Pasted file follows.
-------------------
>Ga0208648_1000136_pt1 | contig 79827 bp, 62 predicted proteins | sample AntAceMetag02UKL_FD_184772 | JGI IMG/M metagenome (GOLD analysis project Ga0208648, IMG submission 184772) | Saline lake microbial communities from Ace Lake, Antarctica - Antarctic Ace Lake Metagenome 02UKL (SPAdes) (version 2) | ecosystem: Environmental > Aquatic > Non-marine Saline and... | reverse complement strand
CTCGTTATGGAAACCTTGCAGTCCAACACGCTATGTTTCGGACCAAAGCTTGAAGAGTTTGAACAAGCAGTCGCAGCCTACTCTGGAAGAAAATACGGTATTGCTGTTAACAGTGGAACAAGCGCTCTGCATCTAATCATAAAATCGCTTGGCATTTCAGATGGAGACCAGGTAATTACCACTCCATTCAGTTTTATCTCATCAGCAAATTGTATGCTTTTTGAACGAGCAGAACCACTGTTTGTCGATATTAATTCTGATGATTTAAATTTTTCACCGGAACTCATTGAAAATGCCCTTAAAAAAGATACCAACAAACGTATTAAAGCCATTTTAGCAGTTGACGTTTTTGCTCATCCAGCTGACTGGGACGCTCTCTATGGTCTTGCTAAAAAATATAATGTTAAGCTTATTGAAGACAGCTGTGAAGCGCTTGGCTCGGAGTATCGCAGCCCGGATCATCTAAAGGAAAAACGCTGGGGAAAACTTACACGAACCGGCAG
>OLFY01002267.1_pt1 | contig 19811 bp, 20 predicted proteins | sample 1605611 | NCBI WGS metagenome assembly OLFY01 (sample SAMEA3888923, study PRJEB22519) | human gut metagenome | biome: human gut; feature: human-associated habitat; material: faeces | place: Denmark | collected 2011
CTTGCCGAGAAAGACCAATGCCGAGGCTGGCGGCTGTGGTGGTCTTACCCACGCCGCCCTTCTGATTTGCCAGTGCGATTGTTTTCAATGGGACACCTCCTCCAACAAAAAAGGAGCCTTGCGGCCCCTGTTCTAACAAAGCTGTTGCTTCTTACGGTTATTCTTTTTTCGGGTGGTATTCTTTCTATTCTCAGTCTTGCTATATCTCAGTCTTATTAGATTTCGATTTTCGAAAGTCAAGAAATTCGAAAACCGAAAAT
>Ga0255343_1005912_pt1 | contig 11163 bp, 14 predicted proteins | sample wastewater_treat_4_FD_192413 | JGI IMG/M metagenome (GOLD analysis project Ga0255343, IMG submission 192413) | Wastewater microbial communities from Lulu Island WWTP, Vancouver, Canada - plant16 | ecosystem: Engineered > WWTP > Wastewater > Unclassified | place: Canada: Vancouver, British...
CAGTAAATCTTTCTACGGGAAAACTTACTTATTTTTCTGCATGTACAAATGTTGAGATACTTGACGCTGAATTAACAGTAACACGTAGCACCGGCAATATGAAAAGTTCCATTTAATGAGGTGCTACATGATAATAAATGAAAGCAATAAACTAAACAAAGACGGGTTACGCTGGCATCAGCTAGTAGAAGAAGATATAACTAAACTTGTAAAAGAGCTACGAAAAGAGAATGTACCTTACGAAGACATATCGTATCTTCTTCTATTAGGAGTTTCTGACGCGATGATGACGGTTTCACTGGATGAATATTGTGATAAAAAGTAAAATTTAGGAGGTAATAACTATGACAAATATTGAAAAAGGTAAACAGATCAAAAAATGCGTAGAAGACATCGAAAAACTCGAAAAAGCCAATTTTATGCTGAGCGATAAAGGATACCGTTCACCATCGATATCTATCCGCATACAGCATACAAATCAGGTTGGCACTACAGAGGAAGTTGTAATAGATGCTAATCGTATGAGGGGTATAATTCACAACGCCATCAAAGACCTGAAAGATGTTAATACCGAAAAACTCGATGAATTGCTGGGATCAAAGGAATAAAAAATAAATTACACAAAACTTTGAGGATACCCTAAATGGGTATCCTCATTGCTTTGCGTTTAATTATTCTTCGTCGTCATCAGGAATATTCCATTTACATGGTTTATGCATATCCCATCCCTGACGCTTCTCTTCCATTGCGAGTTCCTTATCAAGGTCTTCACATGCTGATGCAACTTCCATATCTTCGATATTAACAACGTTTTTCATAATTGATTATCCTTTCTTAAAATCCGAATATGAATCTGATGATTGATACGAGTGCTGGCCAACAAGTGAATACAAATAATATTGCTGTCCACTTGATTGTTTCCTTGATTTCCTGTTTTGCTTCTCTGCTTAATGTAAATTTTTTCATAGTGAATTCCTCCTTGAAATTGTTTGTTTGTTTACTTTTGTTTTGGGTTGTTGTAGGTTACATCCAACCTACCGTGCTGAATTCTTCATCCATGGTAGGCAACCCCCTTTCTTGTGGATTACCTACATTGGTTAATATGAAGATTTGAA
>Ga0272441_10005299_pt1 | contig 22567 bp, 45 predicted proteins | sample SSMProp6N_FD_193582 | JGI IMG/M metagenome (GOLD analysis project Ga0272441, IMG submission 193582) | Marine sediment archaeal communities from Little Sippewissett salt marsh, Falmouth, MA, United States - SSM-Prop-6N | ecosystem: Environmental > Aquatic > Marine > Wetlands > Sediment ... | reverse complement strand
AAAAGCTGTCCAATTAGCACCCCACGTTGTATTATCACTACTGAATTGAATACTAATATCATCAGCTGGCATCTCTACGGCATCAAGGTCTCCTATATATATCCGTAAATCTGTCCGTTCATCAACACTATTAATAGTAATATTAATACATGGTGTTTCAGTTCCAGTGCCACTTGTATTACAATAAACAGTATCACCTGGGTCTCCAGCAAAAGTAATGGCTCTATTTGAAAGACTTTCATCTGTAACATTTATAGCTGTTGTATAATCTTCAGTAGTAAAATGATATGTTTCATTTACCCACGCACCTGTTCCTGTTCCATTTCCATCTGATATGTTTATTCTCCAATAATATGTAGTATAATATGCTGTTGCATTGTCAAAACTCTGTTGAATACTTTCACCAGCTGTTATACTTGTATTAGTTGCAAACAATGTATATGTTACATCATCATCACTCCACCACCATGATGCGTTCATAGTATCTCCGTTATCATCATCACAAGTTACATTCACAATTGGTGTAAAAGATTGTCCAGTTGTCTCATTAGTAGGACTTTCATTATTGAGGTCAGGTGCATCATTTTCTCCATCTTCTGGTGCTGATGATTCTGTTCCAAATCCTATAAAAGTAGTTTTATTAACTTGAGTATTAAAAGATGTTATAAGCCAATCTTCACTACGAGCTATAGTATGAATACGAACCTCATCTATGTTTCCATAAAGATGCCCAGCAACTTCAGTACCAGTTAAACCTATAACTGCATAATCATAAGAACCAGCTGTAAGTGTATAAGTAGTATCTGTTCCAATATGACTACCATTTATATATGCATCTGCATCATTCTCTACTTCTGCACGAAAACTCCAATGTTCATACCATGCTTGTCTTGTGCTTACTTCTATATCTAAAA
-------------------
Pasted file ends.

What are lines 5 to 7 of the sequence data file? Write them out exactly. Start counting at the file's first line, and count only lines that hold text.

>Ga0255343_1005912_pt1 | contig 11163 bp, 14 predicted proteins | sample wastewater_treat_4_FD_192413 | JGI IMG/M metagenome (GOLD analysis project Ga0255343, IMG submission 192413) | Wastewater microbial communities from Lulu Island WWTP, Vancouver, Canada - plant16 | ecosystem: Engineered > WWTP > Wastewater > Unclassified | place: Canada: Vancouver, British...
CAGTAAATCTTTCTACGGGAAAACTTACTTATTTTTCTGCATGTACAAATGTTGAGATACTTGACGCTGAATTAACAGTAACACGTAGCACCGGCAATATGAAAAGTTCCATTTAATGAGGTGCTACATGATAATAAATGAAAGCAATAAACTAAACAAAGACGGGTTACGCTGGCATCAGCTAGTAGAAGAAGATATAACTAAACTTGTAAAAGAGCTACGAAAAGAGAATGTACCTTACGAAGACATATCGTATCTTCTTCTATTAGGAGTTTCTGACGCGATGATGACGGTTTCACTGGATGAATATTGTGATAAAAAGTAAAATTTAGGAGGTAATAACTATGACAAATATTGAAAAAGGTAAACAGATCAAAAAATGCGTAGAAGACATCGAAAAACTCGAAAAAGCCAATTTTATGCTGAGCGATAAAGGATACCGTTCACCATCGATATCTATCCGCATACAGCATACAAATCAGGTTGGCACTACAGAGGAAGTTGTAATAGATGCTAATCGTATGAGGGGTATAATTCACAACGCCATCAAAGACCTGAAAGATGTTAATACCGAAAAACTCGATGAATTGCTGGGATCAAAGGAATAAAAAATAAATTACACAAAACTTTGAGGATACCCTAAATGGGTATCCTCATTGCTTTGCGTTTAATTATTCTTCGTCGTCATCAGGAATATTCCATTTACATGGTTTATGCATATCCCATCCCTGACGCTTCTCTTCCATTGCGAGTTCCTTATCAAGGTCTTCACATGCTGATGCAACTTCCATATCTTCGATATTAACAACGTTTTTCATAATTGATTATCCTTTCTTAAAATCCGAATATGAATCTGATGATTGATACGAGTGCTGGCCAACAAGTGAATACAAATAATATTGCTGTCCACTTGATTGTTTCCTTGATTTCCTGTTTTGCTTCTCTGCTTAATGTAAATTTTTTCATAGTGAATTCCTCCTTGAAATTGTTTGTTTGTTTACTTTTGTTTTGGGTTGTTGTAGGTTACATCCAACCTACCGTGCTGAATTCTTCATCCATGGTAGGCAACCCCCTTTCTTGTGGATTACCTACATTGGTTAATATGAAGATTTGAA
>Ga0272441_10005299_pt1 | contig 22567 bp, 45 predicted proteins | sample SSMProp6N_FD_193582 | JGI IMG/M metagenome (GOLD analysis project Ga0272441, IMG submission 193582) | Marine sediment archaeal communities from Little Sippewissett salt marsh, Falmouth, MA, United States - SSM-Prop-6N | ecosystem: Environmental > Aquatic > Marine > Wetlands > Sediment ... | reverse complement strand